Study by the midnight sun

Study in Alaska Program provides unique view of state's legal issues

Brian Augenthaler admits it was the chance to experience the wonder of summer in Alaska that drew him to register for the law school's study away program in Anchorage.

In addition to studying and working, students enjoy Alaska activities like fishing. From left, Yair Inspektor, Brian Augenthaler, Adam Woodford, Jeremy Lehman and Kim Tsaousis.

He definitely savored the opportunity - halibut fishing, whitewater rafting, camping, backpacking in Denali National Park, visiting a musk ox farm and dogsled kennels and attending a baseball game under the midnight sun. But he says he gained much more than that through a course on Native issues and environmental law and internships with a Superior Court Judge and the FBI office in Anchorage.

"From a professional standpoint, working for a judge was invaluable, and working at the FBI in Anchorage offered me a whole different sort of experience," said Augenthaler, a 2L. "The class provided a one-of-a-kind survey of legal issues unique to Alaska. Since my return to Seattle I have discussed a number of things I learned in the course with my friends and colleagues."

Augenthaler was so taken by the experience he is interviewing for jobs up north - which is part of what university officials and internship supervisors hope will happen.

"Our hope is to introduce future attorneys to the unique aspects of what we do here and that we see some students thinking about coming back and practicing," said Michael Driscoll, the provost at the University of Alaska Anchorage, which partners with the School of Law to offer the program. "That's a major value here."

Now in its eighth year, the summer program is a definitive success, providing students with a legal education in the areas of Alaska Native law and environmental law and practical experience though a variety of summer internships.

The School of Law has many outreach programs with the state of Alaska, which has no law school. Among them are the Color of Justice Program, which brings diverse students from across the state together for exciting workshops and activities designed to encourage them to consider legal and judicial careers, and alumni outreach.

George Sundborg, father of University President Steve Sundborg, who paved the way for Alaska statehood, and his wife Mary, established the Alaska endowment, which supports, among other activities, the Alaska Fund, which provides scholarships to Alaska students to attend Seattle University School of Law.

But the Summer in Alaska Program is the most substantive. Stephanie Nichols '06 directs the Study Law in Alaska Program and is an adjunct professor for the Alaska Natives and Environmental Law course. She grew up in Fairbanks, Alaska, and was a recipient of a Sundborg Scholarship. Returning every summer to teach and work with students is gratifying for her.

"This program offers law students an opportunity to engage in substantive legal work in a state where unique issues exist," she said.

Plus, students get to see the majestic mountains and experience all the outdoor activities during the longest days of the year. The program is open to students from other law schools, but the majority come from Seattle University School of Law.

The University of Alaska Anchorage provides classroom space and housing, and makes parts of the course available to undergrads interested in law.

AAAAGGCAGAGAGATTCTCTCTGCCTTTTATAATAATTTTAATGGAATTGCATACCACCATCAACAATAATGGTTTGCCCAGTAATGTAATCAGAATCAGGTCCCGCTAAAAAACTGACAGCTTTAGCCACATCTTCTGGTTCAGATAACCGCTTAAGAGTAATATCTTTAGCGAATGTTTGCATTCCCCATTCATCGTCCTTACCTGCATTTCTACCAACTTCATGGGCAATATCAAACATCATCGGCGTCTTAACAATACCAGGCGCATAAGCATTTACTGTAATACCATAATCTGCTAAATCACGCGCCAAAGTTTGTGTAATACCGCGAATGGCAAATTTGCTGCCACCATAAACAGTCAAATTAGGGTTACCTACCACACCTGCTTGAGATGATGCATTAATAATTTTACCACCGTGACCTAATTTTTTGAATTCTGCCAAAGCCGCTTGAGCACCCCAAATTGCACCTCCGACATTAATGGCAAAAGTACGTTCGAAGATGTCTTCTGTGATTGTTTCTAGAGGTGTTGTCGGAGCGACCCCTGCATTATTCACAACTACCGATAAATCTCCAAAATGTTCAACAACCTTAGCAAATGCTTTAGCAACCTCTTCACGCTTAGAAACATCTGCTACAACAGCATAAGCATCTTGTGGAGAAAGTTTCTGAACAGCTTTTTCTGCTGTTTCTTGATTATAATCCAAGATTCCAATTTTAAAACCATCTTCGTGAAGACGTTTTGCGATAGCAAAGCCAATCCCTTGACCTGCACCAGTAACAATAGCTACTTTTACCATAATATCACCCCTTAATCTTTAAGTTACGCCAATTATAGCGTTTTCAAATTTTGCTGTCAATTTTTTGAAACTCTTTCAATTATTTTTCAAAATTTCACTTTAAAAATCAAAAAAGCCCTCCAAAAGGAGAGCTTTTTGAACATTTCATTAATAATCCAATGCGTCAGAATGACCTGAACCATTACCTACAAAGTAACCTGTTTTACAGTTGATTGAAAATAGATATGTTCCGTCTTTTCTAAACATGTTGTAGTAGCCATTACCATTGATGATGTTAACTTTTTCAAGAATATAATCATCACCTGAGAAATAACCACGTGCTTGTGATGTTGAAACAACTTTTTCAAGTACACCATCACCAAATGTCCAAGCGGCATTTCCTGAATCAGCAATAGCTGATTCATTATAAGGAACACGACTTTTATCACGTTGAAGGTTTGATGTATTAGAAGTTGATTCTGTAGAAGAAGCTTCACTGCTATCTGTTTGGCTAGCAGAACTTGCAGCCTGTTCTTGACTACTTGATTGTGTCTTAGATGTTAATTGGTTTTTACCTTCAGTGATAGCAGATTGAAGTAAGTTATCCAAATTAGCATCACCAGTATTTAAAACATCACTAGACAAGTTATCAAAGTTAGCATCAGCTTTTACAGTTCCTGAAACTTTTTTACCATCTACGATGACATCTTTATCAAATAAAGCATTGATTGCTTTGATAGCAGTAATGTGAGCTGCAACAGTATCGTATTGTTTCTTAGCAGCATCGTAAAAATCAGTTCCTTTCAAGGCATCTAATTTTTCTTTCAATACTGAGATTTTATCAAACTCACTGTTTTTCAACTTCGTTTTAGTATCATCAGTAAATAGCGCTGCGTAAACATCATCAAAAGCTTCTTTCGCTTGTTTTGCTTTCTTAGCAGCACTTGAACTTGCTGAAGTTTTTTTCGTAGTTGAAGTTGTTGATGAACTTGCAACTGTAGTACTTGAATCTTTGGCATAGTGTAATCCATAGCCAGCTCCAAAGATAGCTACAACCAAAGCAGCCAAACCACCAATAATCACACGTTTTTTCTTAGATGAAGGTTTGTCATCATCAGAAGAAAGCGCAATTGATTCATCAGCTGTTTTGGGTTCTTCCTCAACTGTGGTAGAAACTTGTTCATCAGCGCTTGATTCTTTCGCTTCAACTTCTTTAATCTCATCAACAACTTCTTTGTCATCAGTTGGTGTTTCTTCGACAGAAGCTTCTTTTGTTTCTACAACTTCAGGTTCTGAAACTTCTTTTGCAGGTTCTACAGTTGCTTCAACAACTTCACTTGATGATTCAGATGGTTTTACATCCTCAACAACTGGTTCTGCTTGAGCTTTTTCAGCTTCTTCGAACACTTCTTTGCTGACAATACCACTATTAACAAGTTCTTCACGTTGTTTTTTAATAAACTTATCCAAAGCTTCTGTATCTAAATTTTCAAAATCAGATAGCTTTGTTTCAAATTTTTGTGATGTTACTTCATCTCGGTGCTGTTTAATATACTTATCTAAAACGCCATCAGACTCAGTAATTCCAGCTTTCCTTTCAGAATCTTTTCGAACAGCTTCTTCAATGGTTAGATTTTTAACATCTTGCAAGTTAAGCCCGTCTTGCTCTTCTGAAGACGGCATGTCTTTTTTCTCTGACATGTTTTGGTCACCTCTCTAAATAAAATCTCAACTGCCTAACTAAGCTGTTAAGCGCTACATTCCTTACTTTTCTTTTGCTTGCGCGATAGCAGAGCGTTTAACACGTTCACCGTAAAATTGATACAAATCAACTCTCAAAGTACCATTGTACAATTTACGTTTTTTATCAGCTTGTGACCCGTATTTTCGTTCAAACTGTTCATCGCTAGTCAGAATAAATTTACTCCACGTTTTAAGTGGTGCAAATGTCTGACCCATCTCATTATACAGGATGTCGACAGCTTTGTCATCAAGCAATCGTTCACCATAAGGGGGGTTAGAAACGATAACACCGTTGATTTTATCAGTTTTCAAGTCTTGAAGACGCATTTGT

"We are blessed with the opportunity to have this strong partnership with Seattle University," Driscoll said.

The students work at a variety of internships with the city, judges and agencies.

"I had an amazing experience working in a legal community that was both inviting and active," said 2L Yair Inspektor, who worked with the Alaska Immigration and Justice Project.

Many interns have been placed over the years with the Municipality of Anchorage, working for either the civil or criminal division of the city's law department. Students get to work with prosecutors on misdemeanor cases and with lawyers on a variety of civil matters.

Rhonda Fehlen Westover, the deputy municipal attorney who oversees the program for the city, said the internships provide great experience for students and great service to the city. About half of the city's summer interns come from the law school's program.

"It's a wonderful program. We find the students to be bright, energetic and well-prepared," she said. "Some of them write better than some attorneys in our office."

Superior Court Judge Stephanie Joannides has had summer interns from the law school for many years. She said interning with her court gives students a chance to see if clerking is the right path for them and gives them actual experience they can't get in the classroom.

"It really brings the law to life," she said. "Students really appreciate the additional knowledge. It gives them a whole different perspective," she said.

She has found students from the law school to be well-prepared for the amount of writing and analysis they have to do.

"I think that the Seattle U students have been better prepared than the others for legal writing," she said.

Her 2009 summer intern Kim Tsaousis impressed her.

"She did a wonderful job. I would have kept her if I could have."

Joannides said that kind of endorsement means a lot to potential employers and provides another benefit for students entering what can be a difficult job market:

"There are still jobs in Alaska," Judge Joannides said. "Firms and judges are looking for people who are dedicated and hard workers. If they work hard, a summer internship here is a great door-opener."

The School of Law is accepting applications for next year's program. More information.

By Katherine Hedland Hansen

Winter 2009-10